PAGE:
Archive for December, 2008


Elements of the Business Case for the Fighter

The backstory for the Fighter begins on a balmy South Louisiana journey down Old Highway 61 between Baton Rouge and New Orleans. Following a glorious law school graduation celebration, my best friend and I were cruising, top down, in my 74 Jensen Healy, at 80 plus around Sorento at midnight, when suddenly and thunderously, a contingent of Sons of Silence riders on skinny, long, stripped, stroked, shovel heads blew by in perfect formation on the bleeding edge.

The character of this bottom-up American mechanical expressionism spawned a genre of post modern caricatures, culminating in popular TV personalities and factory choppers.

The challenge for us, which has been simmering for quite some period of years, was rooted in creating an honest architectural echo of what the pure essence of these machine forms mean.

We begin with the geometric right triangle; a simple display of implicit strength. This form, to meet the true to concept test, had to be function driven. Thusly a 30 degree neck was lowered to visually live at 45 degrees relative to the prominent backbone. Leanness is implied through the acute narrowness of the design. Minimal, skeletal uncompromised craftsmanship is transparent; this illuminates the significant role the Fighter is destined to play in the life of its “purist” owner. Extreme light weight with big displacement massive torque speak truth to real power. The avant guard element lives in the negative spatial aesthetic relationships which organically create the gestalt of the machine. Therein is expressed the dark unspoken reality of what the tearaway rebel within us all knows to be ever present. The Caravaggio image of David grasping the artist’s severed head perfectly conveys the attitude and symbolism of the expression.

We are gratified with early critical support for the design.




The authenticity of pure, simple, minimal, skeletal, true to concept, avant guard foundational boundaries for American craft, art and design are derived from straight-forward accurate inference from rugged individualism which defines the American way. Juxtaposed against manifest destiny and the triumphant American system, the unique relevance of the Confederate brand, and our Confederate craft, art and design guild is properly illuminated.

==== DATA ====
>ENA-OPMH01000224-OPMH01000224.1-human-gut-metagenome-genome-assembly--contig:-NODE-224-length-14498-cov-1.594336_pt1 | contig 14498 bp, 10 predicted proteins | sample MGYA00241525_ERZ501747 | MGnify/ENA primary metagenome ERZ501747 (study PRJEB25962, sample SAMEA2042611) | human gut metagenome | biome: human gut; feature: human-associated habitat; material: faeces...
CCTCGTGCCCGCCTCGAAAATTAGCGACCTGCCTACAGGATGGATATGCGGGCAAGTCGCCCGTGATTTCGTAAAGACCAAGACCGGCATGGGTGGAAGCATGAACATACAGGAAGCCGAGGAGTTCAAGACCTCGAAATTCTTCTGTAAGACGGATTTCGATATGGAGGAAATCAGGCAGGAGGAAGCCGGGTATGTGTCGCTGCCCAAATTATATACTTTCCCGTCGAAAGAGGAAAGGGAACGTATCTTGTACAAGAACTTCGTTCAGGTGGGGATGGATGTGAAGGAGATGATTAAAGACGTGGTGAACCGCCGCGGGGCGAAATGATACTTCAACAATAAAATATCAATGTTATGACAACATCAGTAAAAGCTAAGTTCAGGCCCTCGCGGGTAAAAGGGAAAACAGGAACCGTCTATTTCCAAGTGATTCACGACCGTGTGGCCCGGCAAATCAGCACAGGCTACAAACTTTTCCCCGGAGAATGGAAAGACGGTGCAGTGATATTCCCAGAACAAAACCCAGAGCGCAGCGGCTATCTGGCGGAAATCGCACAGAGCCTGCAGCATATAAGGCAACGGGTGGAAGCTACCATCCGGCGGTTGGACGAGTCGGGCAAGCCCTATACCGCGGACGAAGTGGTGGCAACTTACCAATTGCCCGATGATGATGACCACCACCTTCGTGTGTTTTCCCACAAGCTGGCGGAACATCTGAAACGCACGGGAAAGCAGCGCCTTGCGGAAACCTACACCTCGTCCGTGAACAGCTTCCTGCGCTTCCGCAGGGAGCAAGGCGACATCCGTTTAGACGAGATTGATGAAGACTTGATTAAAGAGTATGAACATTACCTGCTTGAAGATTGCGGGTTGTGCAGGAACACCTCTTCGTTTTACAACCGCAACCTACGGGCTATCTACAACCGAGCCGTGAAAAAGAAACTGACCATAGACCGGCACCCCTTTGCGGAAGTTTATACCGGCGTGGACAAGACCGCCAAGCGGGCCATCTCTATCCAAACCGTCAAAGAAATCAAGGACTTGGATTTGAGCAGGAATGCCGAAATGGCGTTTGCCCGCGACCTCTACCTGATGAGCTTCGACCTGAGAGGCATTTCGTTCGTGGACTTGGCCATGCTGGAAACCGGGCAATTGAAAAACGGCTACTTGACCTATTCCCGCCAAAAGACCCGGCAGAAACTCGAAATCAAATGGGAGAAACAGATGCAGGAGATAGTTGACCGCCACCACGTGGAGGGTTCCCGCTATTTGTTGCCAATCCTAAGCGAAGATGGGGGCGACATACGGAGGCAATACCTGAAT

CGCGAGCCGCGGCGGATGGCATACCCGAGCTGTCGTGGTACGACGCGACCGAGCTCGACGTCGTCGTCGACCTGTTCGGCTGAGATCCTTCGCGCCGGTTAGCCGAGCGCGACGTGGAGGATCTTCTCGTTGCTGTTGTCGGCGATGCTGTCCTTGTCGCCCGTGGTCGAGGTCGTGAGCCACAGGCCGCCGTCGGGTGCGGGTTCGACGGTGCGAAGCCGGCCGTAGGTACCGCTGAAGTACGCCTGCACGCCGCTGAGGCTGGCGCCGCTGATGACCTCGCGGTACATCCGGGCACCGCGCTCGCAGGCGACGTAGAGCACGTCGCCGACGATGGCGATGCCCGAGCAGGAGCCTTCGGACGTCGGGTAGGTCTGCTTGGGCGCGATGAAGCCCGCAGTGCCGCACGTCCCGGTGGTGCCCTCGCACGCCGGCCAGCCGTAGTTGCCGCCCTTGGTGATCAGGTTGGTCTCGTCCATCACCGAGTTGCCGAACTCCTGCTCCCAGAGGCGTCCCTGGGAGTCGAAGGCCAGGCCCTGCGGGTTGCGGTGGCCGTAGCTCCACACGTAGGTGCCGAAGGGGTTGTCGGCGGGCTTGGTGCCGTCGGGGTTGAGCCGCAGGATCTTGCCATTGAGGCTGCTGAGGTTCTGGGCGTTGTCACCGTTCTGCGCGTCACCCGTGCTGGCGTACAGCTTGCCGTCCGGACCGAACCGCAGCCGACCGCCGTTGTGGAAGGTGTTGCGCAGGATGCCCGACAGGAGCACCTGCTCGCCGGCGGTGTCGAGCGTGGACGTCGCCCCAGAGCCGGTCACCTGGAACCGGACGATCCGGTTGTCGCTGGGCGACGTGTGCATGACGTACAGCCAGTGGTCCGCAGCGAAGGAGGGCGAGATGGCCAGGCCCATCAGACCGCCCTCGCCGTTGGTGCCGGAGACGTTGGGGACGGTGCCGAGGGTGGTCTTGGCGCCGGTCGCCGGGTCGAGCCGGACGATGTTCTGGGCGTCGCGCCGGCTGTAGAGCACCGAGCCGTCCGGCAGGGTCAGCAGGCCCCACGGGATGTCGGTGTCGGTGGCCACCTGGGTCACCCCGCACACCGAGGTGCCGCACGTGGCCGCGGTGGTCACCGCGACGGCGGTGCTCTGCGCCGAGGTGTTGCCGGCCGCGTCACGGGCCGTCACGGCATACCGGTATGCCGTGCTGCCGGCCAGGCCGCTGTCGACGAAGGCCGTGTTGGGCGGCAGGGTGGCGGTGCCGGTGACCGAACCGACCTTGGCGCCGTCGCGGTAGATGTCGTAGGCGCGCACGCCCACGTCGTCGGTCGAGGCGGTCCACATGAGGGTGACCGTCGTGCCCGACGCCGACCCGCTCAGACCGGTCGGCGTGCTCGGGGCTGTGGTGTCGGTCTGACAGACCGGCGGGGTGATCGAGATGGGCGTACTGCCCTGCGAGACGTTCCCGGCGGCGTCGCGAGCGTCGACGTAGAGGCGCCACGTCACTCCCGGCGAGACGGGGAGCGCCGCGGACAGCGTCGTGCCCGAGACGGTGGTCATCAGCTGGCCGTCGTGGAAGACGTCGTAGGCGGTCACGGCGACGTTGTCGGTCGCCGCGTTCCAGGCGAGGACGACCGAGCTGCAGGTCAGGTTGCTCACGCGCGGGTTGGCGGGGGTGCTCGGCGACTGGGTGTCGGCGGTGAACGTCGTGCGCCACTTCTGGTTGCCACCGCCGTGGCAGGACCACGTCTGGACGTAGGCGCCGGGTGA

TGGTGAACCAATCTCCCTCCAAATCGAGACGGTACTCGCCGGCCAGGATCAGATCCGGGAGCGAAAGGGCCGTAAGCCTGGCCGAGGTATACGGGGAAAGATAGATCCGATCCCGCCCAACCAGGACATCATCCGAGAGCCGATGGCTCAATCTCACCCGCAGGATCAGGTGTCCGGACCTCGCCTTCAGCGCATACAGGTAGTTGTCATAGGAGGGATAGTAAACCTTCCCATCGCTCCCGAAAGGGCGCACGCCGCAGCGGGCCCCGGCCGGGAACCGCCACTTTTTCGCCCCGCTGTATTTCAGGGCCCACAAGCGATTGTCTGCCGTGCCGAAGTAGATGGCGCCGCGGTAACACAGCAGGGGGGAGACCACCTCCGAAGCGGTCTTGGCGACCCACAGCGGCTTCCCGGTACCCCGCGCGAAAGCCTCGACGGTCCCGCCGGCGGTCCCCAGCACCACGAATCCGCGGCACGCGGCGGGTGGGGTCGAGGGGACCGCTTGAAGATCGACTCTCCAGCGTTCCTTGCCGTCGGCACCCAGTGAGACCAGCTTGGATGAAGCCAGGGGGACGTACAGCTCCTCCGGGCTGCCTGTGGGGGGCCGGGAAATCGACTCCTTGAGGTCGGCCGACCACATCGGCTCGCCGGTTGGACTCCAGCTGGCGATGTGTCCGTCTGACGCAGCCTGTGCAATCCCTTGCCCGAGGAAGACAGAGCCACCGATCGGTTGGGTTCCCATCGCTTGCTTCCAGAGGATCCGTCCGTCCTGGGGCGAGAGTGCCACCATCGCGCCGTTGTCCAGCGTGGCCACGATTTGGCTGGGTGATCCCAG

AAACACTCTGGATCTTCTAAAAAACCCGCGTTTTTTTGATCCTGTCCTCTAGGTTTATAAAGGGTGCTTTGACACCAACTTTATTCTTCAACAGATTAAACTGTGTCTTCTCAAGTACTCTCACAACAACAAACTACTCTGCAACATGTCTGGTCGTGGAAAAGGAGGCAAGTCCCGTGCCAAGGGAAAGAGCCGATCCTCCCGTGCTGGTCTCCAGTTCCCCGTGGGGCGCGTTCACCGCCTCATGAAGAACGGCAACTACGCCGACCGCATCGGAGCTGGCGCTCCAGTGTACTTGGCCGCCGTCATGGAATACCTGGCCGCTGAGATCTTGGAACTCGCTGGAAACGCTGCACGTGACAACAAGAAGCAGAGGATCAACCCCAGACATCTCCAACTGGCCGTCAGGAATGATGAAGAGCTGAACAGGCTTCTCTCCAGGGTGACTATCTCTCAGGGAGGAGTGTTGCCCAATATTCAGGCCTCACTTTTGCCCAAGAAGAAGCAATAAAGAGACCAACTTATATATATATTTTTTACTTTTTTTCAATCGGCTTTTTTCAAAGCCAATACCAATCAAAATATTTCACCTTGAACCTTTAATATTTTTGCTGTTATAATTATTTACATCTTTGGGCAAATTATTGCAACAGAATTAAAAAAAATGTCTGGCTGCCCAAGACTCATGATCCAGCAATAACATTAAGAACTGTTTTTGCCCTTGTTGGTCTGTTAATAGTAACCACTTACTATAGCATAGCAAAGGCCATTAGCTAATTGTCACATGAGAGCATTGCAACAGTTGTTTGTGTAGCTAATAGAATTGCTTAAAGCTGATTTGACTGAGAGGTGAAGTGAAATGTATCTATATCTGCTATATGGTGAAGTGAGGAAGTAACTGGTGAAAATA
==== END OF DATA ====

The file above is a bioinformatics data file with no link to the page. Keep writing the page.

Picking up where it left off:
The American system under which we labor is a hybrid system. Smith’s theory of moral sentiments and Rand’s Fountainhead imagined a pure capitalist economy where the client is king. Authentic, read honest, private mercantilism, built for long term strength, not scale, competing on a purely non-interventionist playing field would result in a linear, deliberate uncompromised qualitative pulled production of only that which informs and enriches the lives of the client. This core ideal of our American initiative thrives at a perfect holistic economic set-point; the linear thinking individual client will organically make his or her analysis of personal enrichment relative to competing opportunities, which intuitively consider all costs, including those of an environmental and social nature. Our initiative mandates a steady-state economy focused on sustainable qualitative growth.

The American system quite rightly imagined that the American way would result in a much more protracted build up of accumulated capital. A push system, fueled by interventionist governmental policies at the macro-level supported by non-linear agnosticism relative to contextual product pitch would result in growth and wealth accumulation at hare-like speed through vast economies of scale. The idea worked brilliantly. America became the most powerful empire in our known world in record time.

Confederate is a tortoise. We believe our ideals are right. Strategic, slow, methodical, intense, deeply-considered, passionate, honest, disciplined machine design, engineering validation and craftsmanship will beat a Cadillac Cimaron approach. However, I am negotiating the acquisition of a Black Cadillac V Series CTS as I write, as well as a yellow Camero SS for my youngest son. GM should not be held entirely at fault. The hare goes so fast he has to stop and rest. GM is not a small batch craft house and design think tank like Confederate. It has to make moves based upon the playing field it is on at the time. A cool quote from Gandhi is relevant: when asked what he thought of capitalism he responded, “I think someone should try it”. Nothing going on today is unusual for a hybrid economic system such as ours. (which is far and away the best in the world; where else could an upstart tearaway of rebels such as ourselves be so welcome and so nurtured.) I say give GM the bridge loan without conditions. The company that boldly designed and manufactured the 1960 Corvair, a bell-weather of avant guard American design purity, demands our reverence. Further, Detroit is the new New Orleans. She must be saved. Lastly, as Woody Allen once interestingly declared, “we need the eggs”.